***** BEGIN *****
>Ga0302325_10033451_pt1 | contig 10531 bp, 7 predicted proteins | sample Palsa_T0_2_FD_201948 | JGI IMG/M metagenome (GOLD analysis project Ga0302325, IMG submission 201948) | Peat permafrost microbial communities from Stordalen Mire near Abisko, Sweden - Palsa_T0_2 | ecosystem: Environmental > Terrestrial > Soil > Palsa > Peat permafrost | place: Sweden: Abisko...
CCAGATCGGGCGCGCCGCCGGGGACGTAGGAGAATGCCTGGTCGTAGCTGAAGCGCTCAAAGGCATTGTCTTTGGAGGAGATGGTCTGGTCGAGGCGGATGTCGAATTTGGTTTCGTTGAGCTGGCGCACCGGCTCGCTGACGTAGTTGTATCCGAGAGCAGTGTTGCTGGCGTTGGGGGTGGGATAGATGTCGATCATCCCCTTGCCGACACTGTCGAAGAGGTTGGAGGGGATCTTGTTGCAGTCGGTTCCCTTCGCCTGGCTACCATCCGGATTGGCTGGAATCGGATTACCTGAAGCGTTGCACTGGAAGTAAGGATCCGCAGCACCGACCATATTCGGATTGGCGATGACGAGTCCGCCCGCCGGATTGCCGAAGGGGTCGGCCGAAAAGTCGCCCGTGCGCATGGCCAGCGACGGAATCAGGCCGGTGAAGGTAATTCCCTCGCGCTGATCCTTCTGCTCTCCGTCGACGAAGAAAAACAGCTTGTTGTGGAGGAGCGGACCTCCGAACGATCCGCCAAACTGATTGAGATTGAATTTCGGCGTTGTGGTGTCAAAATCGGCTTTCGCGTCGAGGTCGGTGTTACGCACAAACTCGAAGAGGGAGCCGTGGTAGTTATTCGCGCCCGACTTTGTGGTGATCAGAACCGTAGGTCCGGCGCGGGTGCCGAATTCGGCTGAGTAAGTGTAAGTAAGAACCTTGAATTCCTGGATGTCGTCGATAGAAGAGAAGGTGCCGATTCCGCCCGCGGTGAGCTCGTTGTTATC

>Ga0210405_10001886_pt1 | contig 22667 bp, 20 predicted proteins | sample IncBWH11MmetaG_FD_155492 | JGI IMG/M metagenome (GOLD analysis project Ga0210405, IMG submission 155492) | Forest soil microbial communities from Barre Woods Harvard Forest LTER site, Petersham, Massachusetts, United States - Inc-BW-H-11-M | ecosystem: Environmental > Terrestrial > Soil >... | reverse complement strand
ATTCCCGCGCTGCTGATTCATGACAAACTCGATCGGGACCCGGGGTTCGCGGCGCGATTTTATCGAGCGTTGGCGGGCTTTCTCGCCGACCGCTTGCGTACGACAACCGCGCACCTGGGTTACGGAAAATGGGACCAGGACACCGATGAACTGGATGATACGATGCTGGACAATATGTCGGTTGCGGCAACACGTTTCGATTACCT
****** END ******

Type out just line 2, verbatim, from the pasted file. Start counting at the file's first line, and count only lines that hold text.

CCAGATCGGGCGCGCCGCCGGGGACGTAGGAGAATGCCTGGTCGTAGCTGAAGCGCTCAAAGGCATTGTCTTTGGAGGAGATGGTCTGGTCGAGGCGGATGTCGAATTTGGTTTCGTTGAGCTGGCGCACCGGCTCGCTGACGTAGTTGTATCCGAGAGCAGTGTTGCTGGCGTTGGGGGTGGGATAGATGTCGATCATCCCCTTGCCGACACTGTCGAAGAGGTTGGAGGGGATCTTGTTGCAGTCGGTTCCCTTCGCCTGGCTACCATCCGGATTGGCTGGAATCGGATTACCTGAAGCGTTGCACTGGAAGTAAGGATCCGCAGCACCGACCATATTCGGATTGGCGATGACGAGTCCGCCCGCCGGATTGCCGAAGGGGTCGGCCGAAAAGTCGCCCGTGCGCATGGCCAGCGACGGAATCAGGCCGGTGAAGGTAATTCCCTCGCGCTGATCCTTCTGCTCTCCGTCGACGAAGAAAAACAGCTTGTTGTGGAGGAGCGGACCTCCGAACGATCCGCCAAACTGATTGAGATTGAATTTCGGCGTTGTGGTGTCAAAATCGGCTTTCGCGTCGAGGTCGGTGTTACGCACAAACTCGAAGAGGGAGCCGTGGTAGTTATTCGCGCCCGACTTTGTGGTGATCAGAACCGTAGGTCCGGCGCGGGTGCCGAATTCGGCTGAGTAAGTGTAAGTAAGAACCTTGAATTCCTGGATGTCGTCGATAGAAGAGAAGGTGCCGATTCCGCCCGCGGTGAGCTCGTTGTTATC